Restaurants employ millions of people in the U.S. alone, and they account for over a quarter of all of the workers' compensation claims made each year according to Farmers Insurance. A busy kitchen or dining area is full of hazards that can lead to a minor or serious injury, and even a relatively small cut or sprain may translate into a valid workers' compensation claim.
Understanding the complex risks posed by the restaurant workplace will help you determine your rights as an injured employee. Watch out for these five sources of injury risk as you're working in the kitchen.
1. Cooking Oil
Cooking oil is necessary for giving french fries and wiener schnitzels a deep golden color and crunch, but the same substance also causes hundreds of injuries a year. Many claims for workers' compensation from restaurant workers involve burns from a deep fryer or frying pan full of hot oil.
However, oil causes more than just burn injuries. Spilling even just a few drops on the floor creates a serious slip and fall hazard that can injure multiple employees before the problem is solved. Finally, heavy containers of oil can even lead to repetitive use and strain injuries when lifted for filling a fryer or emptying waste oil into a collection tank.
2. Knives and Cutting Boards
Employees who handle knives to prep essential ingredients are at particular risk for some serious injuries. One slip of a very sharp and large chef's knife can sever a finger or damage muscle and tendons in a way that leads to permanent disability and loss of the use of a hand.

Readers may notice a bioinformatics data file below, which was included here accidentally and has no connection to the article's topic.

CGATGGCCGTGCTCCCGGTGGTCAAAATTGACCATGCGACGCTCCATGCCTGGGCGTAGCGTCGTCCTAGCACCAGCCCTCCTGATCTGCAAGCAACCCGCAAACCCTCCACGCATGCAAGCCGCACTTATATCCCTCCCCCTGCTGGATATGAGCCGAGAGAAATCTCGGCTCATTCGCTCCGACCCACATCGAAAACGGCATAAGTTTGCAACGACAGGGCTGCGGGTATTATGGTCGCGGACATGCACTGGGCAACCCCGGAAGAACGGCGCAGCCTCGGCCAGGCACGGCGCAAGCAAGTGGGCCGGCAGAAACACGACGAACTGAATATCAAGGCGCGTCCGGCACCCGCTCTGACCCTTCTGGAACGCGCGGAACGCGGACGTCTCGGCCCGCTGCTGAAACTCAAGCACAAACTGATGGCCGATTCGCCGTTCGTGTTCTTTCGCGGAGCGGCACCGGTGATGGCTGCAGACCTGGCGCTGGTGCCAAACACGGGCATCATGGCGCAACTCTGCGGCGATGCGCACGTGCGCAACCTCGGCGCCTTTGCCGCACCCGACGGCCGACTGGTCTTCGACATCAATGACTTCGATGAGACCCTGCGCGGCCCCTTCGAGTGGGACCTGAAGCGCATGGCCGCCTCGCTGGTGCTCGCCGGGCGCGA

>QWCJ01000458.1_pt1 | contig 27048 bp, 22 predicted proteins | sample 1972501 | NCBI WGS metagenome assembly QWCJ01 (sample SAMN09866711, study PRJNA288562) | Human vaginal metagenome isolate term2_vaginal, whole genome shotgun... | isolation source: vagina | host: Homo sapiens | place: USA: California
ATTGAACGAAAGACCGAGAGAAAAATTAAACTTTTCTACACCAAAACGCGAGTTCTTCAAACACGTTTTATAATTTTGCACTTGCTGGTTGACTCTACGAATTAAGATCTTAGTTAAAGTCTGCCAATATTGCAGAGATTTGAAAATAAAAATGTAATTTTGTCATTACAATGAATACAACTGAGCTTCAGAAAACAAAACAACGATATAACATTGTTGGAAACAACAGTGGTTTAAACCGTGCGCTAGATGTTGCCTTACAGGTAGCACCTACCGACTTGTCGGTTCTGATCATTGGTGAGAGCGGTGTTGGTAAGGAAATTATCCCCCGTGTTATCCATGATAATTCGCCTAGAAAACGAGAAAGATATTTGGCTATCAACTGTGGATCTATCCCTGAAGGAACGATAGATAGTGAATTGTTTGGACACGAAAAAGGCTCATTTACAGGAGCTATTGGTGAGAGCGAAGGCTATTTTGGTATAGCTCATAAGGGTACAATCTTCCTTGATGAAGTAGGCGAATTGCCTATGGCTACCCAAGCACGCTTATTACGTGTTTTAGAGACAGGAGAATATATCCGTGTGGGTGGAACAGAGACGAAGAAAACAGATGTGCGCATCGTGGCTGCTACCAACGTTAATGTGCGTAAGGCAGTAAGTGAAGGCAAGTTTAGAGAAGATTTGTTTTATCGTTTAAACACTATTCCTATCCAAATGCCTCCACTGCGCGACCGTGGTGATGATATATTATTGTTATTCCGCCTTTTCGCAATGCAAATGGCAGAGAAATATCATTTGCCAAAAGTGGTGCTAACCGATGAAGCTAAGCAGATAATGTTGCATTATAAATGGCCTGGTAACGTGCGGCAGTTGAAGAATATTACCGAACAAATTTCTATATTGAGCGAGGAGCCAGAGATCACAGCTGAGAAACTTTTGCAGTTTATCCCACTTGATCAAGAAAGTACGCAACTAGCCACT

Knives aren't the only risk factor when cutting and prepping ingredients either. A cutting board that shifts or slips during a cut is just as likely to cause an injury. Make sure your employer invests in slipproof cutting boards to lower your chances of a cut injury as you work.
3. Insufficient Training
Many of the worst injuries that occur in restaurant kitchens are solely or partially caused by poor training. A restaurant has a duty to train each team member in the proper skills before putting them on a certain task with high risk factors, such as cutting garnishes with a sharp knife.
If your employer failed to give you adequate training and you were injured due to a lack of knowledge, you're likely qualified to make a workers' compensation claim. Making the claim can help encourage your employer to improve their training processes so new hires don't experience the same injury.
4. Processing Equipment
The heavy-duty grinders, cutters, and mixers used in most restaurants are so risky that most states restrict the use of this equipment by anyone under the age of 18. Even when the machinery is off, slipping while you're cleaning sharp blades or a deep well in the equipment can lead to a life-changing injury.
Employees need specific training on each piece of specialty equipment before they're assigned to use it. Ask your employer for all the pertinent safety information on the equipment you use in the equipment, such as proper shutoff procedure to verify a unit can't turn on while someone is working on it.
5. Hazardous Chemicals
Keeping the kitchen and dining area clean in a busy restaurant usually requires the use of multiple chemicals that all come with potential health risks. Many of those risks compound when you're exposed to the same cleaning products or chemicals on a daily basis.
Your employer may be required to keep certain safety equipment or manufacturer data sheets (MDS) on hand to warn you of the specific risks of the products you're using.Contact us here at Hernandez Law Offices if you're injured while working at a restaurant. Regardless of the type of restaurant, we're ready to help you make a workers' compensation claim.